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Seneca: The Three Sisters

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Longhouse re-enactment

Modern day agriculturists know the Three Sisters as the genius of the Indians, who interplanted pole beans and squash with corn, using the strength of the sturdy corn stalks to support the twining beans and the shade of the spreading squash vines to trap moisture for the growing crop.


Research has further revealed the additional benefits of this "companion planting.'' The bacterial colonies on the bean roots capture nitrogen from the air, some of which is released into the soil to nourish the high nitrogen needs of the corn.


To Native Americans, however, the meaning of the Three Sisters runs deep into the physical and spiritual well-being of their people. Known as the "sustainers of life," the Iroquois consider corn, beans and squash to be special gifts from the Creator. The well-being of each crop is believed to be protected by one of the Three Sister Spirits. Many an Indian legend has been woven around the "Three Sisters" -sisters who would never be apart from one another- sisters who should be planted together, eaten together and celebrated together.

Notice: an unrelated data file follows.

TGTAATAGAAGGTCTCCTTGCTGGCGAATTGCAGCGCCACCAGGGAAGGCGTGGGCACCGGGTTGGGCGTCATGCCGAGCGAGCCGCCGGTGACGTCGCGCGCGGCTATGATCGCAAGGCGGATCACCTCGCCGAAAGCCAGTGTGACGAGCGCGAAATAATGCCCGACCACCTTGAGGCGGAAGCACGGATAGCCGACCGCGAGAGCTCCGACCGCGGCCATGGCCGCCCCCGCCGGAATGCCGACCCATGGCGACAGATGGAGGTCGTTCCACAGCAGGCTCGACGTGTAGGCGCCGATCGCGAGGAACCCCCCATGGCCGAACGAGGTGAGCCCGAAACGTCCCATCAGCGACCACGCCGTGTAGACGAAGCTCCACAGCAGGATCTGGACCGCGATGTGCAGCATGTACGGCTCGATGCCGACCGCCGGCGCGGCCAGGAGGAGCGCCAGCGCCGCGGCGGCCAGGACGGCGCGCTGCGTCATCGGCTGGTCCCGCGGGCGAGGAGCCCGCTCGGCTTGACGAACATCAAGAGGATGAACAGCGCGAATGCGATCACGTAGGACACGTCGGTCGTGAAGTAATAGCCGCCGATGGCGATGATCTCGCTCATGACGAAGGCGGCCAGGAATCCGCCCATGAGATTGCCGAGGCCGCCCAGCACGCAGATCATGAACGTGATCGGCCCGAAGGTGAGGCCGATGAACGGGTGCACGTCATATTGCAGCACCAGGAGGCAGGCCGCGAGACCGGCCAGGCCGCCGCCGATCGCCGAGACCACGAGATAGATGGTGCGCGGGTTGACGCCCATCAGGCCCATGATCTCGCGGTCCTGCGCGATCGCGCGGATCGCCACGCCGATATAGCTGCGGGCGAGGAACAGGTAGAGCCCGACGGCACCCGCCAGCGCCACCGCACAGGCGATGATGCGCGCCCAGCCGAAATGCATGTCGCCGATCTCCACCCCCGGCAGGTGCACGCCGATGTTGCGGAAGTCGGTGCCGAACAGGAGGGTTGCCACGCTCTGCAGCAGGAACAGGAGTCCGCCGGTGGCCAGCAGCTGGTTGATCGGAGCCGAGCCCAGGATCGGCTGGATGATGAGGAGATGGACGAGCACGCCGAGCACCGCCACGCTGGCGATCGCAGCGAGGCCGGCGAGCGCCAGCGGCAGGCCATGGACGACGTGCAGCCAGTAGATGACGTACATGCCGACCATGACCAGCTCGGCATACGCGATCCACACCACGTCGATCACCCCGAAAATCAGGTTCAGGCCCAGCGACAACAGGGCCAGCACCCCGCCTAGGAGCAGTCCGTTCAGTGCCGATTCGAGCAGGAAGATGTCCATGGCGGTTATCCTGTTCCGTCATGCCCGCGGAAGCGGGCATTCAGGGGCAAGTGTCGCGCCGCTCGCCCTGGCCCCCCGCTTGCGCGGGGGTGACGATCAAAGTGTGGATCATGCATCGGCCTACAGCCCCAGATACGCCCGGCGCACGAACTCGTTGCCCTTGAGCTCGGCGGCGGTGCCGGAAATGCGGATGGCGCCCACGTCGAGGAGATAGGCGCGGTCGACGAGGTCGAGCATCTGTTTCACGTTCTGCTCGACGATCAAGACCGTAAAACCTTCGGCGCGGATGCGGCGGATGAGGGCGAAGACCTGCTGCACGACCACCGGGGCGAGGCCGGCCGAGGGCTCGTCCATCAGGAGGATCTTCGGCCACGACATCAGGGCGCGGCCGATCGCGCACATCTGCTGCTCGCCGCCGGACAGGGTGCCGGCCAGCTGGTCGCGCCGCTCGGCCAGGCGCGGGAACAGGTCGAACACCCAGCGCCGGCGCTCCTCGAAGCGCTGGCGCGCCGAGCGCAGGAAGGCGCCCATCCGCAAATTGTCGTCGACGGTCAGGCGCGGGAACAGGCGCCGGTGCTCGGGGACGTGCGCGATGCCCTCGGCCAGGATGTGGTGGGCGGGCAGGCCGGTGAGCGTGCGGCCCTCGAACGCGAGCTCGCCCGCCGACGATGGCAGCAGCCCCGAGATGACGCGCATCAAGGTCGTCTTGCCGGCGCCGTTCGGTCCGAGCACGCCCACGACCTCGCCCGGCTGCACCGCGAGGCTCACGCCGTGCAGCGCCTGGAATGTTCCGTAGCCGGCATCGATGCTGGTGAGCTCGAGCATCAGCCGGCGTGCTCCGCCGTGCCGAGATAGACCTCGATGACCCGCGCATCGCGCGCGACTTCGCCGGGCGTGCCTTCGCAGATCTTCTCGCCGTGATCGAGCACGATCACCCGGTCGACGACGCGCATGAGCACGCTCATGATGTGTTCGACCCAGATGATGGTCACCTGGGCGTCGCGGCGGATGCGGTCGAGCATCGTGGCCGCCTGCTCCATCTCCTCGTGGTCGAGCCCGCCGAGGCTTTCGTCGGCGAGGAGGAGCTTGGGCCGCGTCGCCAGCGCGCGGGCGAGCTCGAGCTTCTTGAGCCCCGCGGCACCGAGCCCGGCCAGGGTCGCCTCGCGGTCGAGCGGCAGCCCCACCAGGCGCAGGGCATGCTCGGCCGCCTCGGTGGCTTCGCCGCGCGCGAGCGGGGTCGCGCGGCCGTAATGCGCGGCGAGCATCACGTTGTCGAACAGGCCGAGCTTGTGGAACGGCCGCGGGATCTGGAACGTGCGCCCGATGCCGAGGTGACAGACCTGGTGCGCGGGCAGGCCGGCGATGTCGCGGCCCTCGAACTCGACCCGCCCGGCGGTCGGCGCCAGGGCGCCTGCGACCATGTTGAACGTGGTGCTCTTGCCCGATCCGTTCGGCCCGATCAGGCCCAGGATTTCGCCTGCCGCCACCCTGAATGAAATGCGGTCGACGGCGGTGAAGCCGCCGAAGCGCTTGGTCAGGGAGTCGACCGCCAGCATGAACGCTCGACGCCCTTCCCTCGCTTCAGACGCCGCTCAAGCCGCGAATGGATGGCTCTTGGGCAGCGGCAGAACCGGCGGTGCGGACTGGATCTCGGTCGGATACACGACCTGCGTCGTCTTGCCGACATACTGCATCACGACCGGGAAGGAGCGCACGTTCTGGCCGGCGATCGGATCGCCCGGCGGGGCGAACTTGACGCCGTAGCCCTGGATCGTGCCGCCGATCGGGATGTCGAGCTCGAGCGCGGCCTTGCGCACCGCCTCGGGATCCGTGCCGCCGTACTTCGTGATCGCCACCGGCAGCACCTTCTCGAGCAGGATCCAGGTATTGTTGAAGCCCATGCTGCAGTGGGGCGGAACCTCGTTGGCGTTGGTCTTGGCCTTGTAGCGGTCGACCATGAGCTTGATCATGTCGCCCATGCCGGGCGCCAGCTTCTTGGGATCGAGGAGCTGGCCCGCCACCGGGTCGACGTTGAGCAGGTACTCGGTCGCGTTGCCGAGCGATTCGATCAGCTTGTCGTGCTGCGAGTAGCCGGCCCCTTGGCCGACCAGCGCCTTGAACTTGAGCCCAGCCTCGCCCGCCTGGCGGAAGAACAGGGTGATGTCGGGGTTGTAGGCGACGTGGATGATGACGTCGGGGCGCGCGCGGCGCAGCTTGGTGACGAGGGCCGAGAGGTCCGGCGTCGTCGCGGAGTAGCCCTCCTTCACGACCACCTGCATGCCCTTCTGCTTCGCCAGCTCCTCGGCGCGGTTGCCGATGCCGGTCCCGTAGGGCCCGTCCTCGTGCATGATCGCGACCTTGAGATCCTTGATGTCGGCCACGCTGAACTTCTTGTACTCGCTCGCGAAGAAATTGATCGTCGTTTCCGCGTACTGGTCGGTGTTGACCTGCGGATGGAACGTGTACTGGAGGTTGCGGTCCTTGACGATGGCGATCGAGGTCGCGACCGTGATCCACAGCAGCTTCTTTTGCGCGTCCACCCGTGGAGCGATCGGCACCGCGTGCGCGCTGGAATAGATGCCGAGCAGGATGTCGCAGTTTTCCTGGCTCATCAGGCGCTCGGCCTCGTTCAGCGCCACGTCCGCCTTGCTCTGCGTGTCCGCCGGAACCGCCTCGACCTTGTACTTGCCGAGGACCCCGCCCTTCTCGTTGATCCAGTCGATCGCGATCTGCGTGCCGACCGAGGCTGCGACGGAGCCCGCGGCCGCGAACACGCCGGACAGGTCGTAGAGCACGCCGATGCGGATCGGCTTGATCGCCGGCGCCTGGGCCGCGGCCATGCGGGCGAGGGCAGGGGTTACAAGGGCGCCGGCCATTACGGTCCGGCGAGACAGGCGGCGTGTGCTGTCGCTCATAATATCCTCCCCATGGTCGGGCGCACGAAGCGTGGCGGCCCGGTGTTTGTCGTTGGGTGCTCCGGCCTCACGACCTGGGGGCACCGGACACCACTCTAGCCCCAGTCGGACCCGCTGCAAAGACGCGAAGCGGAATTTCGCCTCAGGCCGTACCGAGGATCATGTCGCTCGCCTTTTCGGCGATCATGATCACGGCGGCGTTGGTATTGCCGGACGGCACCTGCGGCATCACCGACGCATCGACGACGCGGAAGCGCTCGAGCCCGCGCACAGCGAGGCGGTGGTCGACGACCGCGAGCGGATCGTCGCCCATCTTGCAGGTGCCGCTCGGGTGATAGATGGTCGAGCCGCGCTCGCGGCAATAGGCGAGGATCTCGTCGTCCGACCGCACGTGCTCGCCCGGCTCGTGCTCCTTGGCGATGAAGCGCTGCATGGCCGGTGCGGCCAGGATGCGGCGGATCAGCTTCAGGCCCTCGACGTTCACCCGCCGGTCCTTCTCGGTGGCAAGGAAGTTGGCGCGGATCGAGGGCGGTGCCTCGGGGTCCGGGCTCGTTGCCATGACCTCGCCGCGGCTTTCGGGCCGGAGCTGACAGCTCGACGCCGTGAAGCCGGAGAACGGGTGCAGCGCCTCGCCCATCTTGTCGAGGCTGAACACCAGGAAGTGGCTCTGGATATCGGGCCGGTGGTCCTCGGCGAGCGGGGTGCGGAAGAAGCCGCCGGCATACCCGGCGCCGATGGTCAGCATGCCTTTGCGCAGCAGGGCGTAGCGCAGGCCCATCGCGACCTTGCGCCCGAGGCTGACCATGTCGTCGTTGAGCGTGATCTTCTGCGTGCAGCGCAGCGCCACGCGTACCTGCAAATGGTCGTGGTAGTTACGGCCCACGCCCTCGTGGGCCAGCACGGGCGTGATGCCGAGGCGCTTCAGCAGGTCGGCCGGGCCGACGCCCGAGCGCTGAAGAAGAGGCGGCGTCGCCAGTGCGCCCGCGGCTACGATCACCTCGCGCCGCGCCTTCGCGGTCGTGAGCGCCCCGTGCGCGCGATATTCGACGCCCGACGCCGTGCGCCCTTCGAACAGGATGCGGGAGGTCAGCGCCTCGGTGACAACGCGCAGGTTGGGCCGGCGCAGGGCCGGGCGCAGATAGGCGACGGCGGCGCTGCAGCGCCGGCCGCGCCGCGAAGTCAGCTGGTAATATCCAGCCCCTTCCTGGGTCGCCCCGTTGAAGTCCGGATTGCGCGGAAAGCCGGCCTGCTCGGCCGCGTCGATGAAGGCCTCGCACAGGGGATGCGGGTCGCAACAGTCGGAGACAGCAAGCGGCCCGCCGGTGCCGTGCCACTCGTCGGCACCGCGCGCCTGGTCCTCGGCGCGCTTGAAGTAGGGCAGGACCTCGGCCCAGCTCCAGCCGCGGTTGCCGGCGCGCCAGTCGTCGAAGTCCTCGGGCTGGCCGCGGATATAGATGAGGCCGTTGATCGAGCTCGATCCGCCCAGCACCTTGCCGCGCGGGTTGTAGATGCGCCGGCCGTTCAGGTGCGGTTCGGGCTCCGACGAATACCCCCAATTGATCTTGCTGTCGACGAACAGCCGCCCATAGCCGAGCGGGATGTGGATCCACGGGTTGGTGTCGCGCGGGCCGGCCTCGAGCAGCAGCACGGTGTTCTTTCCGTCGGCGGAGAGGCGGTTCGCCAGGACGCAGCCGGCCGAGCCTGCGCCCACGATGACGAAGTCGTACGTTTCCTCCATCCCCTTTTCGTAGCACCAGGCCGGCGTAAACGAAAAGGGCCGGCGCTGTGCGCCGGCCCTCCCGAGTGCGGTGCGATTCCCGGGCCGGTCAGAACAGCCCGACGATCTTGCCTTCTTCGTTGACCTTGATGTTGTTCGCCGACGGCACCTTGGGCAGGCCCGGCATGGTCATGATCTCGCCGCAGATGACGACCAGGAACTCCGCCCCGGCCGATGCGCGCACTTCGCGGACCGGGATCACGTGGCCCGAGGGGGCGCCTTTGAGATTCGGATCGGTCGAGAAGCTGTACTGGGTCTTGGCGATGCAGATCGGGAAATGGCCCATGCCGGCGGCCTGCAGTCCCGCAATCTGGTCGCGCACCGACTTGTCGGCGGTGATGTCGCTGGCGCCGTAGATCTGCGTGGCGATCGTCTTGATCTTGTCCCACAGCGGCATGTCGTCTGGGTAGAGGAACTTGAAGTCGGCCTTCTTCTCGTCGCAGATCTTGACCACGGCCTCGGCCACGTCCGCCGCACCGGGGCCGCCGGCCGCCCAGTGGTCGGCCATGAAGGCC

A little about herbs:


Most Indians had a good knowledge of herbs. Various roots and plants known only to themselves were used--these were profound secrets. The bark of numerous trees were use. All of these were prepared and into different compounds for use in many ways. Many Indian medicines have found their way into modern medical practice.